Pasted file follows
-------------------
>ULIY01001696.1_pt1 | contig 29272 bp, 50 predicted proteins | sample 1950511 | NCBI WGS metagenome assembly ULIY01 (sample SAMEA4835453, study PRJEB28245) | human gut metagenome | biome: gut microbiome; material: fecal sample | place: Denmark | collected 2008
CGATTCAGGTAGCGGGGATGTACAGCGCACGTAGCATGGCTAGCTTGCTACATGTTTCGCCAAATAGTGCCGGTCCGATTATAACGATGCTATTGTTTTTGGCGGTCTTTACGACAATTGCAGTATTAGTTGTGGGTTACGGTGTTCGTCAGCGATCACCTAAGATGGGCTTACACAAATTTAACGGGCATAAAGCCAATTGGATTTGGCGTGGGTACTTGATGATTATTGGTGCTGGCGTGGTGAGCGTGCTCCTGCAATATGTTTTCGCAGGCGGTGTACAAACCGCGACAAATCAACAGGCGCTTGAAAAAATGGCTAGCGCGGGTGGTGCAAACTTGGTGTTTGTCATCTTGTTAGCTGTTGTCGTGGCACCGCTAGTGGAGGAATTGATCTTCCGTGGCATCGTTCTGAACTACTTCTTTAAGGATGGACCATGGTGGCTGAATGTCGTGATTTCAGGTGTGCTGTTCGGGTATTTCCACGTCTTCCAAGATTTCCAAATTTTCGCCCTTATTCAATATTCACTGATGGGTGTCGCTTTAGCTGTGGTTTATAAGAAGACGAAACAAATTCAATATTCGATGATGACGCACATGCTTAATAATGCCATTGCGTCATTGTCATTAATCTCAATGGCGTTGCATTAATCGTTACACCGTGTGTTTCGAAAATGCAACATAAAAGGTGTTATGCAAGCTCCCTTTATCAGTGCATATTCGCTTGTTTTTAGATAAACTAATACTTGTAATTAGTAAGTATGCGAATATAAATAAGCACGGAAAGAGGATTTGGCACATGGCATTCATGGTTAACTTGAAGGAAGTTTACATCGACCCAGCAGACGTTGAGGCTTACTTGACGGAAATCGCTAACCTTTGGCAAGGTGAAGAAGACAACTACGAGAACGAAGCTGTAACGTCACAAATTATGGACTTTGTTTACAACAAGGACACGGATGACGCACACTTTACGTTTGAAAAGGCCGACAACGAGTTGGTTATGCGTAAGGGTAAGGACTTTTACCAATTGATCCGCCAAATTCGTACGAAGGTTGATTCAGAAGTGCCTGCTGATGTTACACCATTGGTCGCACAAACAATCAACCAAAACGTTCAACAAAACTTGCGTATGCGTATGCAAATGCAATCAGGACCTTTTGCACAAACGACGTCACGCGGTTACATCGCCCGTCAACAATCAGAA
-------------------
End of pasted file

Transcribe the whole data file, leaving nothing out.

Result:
>ULIY01001696.1_pt1 | contig 29272 bp, 50 predicted proteins | sample 1950511 | NCBI WGS metagenome assembly ULIY01 (sample SAMEA4835453, study PRJEB28245) | human gut metagenome | biome: gut microbiome; material: fecal sample | place: Denmark | collected 2008
CGATTCAGGTAGCGGGGATGTACAGCGCACGTAGCATGGCTAGCTTGCTACATGTTTCGCCAAATAGTGCCGGTCCGATTATAACGATGCTATTGTTTTTGGCGGTCTTTACGACAATTGCAGTATTAGTTGTGGGTTACGGTGTTCGTCAGCGATCACCTAAGATGGGCTTACACAAATTTAACGGGCATAAAGCCAATTGGATTTGGCGTGGGTACTTGATGATTATTGGTGCTGGCGTGGTGAGCGTGCTCCTGCAATATGTTTTCGCAGGCGGTGTACAAACCGCGACAAATCAACAGGCGCTTGAAAAAATGGCTAGCGCGGGTGGTGCAAACTTGGTGTTTGTCATCTTGTTAGCTGTTGTCGTGGCACCGCTAGTGGAGGAATTGATCTTCCGTGGCATCGTTCTGAACTACTTCTTTAAGGATGGACCATGGTGGCTGAATGTCGTGATTTCAGGTGTGCTGTTCGGGTATTTCCACGTCTTCCAAGATTTCCAAATTTTCGCCCTTATTCAATATTCACTGATGGGTGTCGCTTTAGCTGTGGTTTATAAGAAGACGAAACAAATTCAATATTCGATGATGACGCACATGCTTAATAATGCCATTGCGTCATTGTCATTAATCTCAATGGCGTTGCATTAATCGTTACACCGTGTGTTTCGAAAATGCAACATAAAAGGTGTTATGCAAGCTCCCTTTATCAGTGCATATTCGCTTGTTTTTAGATAAACTAATACTTGTAATTAGTAAGTATGCGAATATAAATAAGCACGGAAAGAGGATTTGGCACATGGCATTCATGGTTAACTTGAAGGAAGTTTACATCGACCCAGCAGACGTTGAGGCTTACTTGACGGAAATCGCTAACCTTTGGCAAGGTGAAGAAGACAACTACGAGAACGAAGCTGTAACGTCACAAATTATGGACTTTGTTTACAACAAGGACACGGATGACGCACACTTTACGTTTGAAAAGGCCGACAACGAGTTGGTTATGCGTAAGGGTAAGGACTTTTACCAATTGATCCGCCAAATTCGTACGAAGGTTGATTCAGAAGTGCCTGCTGATGTTACACCATTGGTCGCACAAACAATCAACCAAAACGTTCAACAAAACTTGCGTATGCGTATGCAAATGCAATCAGGACCTTTTGCACAAACGACGTCACGCGGTTACATCGCCCGTCAACAATCAGAA